The counsel to Rep. John Conyers, D-Mich., insisted Friday afternoon that the 25-term incumbent will qualify for the primary ballot in August, despite a Wayne County clerk's statement to a local news outlet that the congressman did not have enough signatures.
“I am confident that at the end of these proceedings Congressman Conyers will be certified and on the primary election ballot in August," attorney John D. Pirich said in a statement.
Michigan statute dictates that petition gatherers, "circulators," must be registered to vote in order to complete this task. Local outlets reported that Democratic primary rival, the Rev. Horace Sheffield, challenged the eligibility of Conyers' circulators, and it's uncertain whether Conyers will be able to meet the 1,000-ballot threshold needed to qualify for the primary.
A final decision will come May 7, according to WDIV . The filing deadline was April 22, and the primary will be held Aug. 5.
"It’s not over, but it doesn’t look good," a Michigan Democratic operative said of Conyers' ballot chances, echoing the vast sentiment of operatives interviewed by Roll Call on Friday afternoon. Most of the operatives noted that the chaos was not unexpected. But Conyers' counsel indicated in the statement that there is more litigating to be done before conclusions ought to be drawn.
"The fact of the matter is that there is a primary review process that has many steps that must be taken before the process is completed," he added.
If thrown off the ballot, Conyers may have two paths to re-election: run as a write-in in the Democratic primary or as an independent in the general election.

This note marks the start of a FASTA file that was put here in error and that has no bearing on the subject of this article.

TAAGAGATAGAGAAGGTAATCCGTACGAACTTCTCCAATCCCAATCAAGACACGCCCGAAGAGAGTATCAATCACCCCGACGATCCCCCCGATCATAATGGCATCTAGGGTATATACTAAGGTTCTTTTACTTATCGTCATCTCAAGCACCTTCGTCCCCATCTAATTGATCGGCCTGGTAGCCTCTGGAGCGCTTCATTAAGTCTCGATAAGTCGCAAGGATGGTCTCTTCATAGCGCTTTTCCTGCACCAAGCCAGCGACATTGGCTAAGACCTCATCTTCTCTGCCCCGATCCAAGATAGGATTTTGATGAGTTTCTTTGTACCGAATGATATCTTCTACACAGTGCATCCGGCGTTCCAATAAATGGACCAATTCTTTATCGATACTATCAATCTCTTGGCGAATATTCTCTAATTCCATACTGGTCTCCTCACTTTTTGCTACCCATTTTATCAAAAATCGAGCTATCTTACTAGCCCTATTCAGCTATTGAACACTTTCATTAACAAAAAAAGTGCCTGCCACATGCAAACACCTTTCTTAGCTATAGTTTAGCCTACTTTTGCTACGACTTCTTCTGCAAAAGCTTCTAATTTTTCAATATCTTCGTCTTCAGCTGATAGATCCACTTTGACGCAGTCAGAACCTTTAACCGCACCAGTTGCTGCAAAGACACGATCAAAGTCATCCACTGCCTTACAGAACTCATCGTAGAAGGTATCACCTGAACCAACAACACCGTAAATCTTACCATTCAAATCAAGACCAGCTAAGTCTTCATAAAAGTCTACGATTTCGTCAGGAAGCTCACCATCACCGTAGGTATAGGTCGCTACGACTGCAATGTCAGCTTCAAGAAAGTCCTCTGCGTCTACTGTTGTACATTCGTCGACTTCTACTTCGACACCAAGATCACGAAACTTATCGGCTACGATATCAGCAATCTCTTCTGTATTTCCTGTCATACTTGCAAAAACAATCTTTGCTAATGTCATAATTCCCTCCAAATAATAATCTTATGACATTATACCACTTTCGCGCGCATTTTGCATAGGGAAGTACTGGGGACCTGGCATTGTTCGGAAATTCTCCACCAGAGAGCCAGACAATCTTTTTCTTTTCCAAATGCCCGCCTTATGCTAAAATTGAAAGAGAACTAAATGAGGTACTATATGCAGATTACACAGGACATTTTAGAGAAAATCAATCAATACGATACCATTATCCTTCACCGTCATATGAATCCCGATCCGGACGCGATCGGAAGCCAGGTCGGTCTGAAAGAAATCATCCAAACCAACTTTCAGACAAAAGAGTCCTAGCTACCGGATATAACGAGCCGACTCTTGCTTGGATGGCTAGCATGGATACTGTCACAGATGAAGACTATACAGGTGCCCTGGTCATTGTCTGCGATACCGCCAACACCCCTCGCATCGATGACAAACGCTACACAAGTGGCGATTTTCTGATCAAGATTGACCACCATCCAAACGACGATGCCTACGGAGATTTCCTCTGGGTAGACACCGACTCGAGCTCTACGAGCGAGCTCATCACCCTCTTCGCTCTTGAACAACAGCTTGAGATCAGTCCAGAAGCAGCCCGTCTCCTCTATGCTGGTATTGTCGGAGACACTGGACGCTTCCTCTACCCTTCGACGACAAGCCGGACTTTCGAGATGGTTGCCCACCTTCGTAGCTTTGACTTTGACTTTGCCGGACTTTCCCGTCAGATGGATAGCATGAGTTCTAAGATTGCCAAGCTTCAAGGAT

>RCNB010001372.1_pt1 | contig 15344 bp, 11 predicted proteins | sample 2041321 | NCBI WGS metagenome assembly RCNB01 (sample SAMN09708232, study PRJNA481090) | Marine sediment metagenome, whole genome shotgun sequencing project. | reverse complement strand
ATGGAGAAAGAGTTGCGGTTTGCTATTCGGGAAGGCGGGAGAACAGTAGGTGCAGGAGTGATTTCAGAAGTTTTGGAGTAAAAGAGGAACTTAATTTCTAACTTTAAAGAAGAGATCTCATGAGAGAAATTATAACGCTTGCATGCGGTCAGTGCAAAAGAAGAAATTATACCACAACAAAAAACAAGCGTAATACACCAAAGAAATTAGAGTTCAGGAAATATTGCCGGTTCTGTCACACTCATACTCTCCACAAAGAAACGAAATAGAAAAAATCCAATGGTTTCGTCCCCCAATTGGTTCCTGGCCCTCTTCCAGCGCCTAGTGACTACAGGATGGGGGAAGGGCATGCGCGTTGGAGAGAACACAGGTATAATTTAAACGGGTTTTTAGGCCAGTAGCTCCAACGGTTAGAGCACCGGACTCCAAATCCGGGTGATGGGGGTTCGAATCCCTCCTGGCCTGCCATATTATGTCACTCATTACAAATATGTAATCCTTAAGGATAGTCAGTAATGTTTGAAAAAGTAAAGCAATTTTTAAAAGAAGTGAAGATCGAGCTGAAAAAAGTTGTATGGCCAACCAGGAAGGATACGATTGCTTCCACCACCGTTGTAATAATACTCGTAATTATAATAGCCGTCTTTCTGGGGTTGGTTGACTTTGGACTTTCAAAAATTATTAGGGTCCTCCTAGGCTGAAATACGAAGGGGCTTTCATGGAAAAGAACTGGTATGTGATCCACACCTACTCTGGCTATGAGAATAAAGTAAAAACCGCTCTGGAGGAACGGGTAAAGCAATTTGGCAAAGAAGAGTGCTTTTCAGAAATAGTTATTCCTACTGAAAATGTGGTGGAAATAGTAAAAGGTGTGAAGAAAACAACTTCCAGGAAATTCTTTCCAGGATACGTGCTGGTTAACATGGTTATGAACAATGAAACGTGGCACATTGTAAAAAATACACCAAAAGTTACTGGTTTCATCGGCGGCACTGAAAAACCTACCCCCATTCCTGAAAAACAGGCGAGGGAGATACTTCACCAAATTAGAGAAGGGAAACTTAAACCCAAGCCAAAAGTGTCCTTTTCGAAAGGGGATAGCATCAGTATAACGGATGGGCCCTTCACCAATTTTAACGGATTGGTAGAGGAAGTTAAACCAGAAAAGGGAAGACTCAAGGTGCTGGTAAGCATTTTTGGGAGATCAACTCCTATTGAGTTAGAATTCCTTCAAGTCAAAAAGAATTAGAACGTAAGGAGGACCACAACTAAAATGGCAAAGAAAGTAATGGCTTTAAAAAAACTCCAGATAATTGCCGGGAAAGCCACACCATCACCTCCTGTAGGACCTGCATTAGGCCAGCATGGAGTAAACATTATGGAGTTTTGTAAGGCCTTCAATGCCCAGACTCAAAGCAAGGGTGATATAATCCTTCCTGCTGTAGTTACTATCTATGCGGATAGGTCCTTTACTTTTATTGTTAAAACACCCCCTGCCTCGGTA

A write-in candidacy would likely require a drastic revamping of his campaign apparatus. Conyers raised $61,000 in the first quarter of this year and reported $112,000 in cash on hand. The disbursements section of his Federal Election Report showed very little in the way of campaign staffing and infrastructure.
A Michigan Democratic operative suggested that a lifeline in this scenario would be outside interest group intervention, which occurred in his 2012 primary.
Should he run as an independent, the petition filing deadline to qualify for the general-election ballot is July 17. National Democratic operatives brushed off any scenario where Conyers and Sheffield would splinter the Democratic vote enough in the fall to allow for a Republican upset. President Barack Obama carried the Detroit-based 13th District with 85 percent in 2012.
A Conyers absence from the delegation in 2015 would be a staggering development in Michigan politics. There are 16 members of the Wolverine State congressional delegation, including the senators.
So far, five members are vacating their seats, including Democratic Sen. Carl Levin. Additionally, Republican Rep. Dan Benishek is in a tough re-election race, as is, to a far lesser extent, Republican Rep. Tim Walberg.
Given Conyers' problems, there is a chance that half of the delegation will not return in January.